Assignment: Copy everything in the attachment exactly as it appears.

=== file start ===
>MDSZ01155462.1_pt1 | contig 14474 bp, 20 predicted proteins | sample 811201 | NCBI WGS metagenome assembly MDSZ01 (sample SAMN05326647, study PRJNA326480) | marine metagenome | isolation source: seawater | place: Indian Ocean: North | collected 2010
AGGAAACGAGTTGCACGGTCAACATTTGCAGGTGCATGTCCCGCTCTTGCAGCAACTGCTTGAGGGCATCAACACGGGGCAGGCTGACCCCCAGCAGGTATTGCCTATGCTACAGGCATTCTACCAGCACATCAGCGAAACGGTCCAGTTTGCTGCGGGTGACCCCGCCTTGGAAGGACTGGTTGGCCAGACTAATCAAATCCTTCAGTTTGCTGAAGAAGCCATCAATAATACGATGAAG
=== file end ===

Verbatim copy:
>MDSZ01155462.1_pt1 | contig 14474 bp, 20 predicted proteins | sample 811201 | NCBI WGS metagenome assembly MDSZ01 (sample SAMN05326647, study PRJNA326480) | marine metagenome | isolation source: seawater | place: Indian Ocean: North | collected 2010
AGGAAACGAGTTGCACGGTCAACATTTGCAGGTGCATGTCCCGCTCTTGCAGCAACTGCTTGAGGGCATCAACACGGGGCAGGCTGACCCCCAGCAGGTATTGCCTATGCTACAGGCATTCTACCAGCACATCAGCGAAACGGTCCAGTTTGCTGCGGGTGACCCCGCCTTGGAAGGACTGGTTGGCCAGACTAATCAAATCCTTCAGTTTGCTGAAGAAGCCATCAATAATACGATGAAG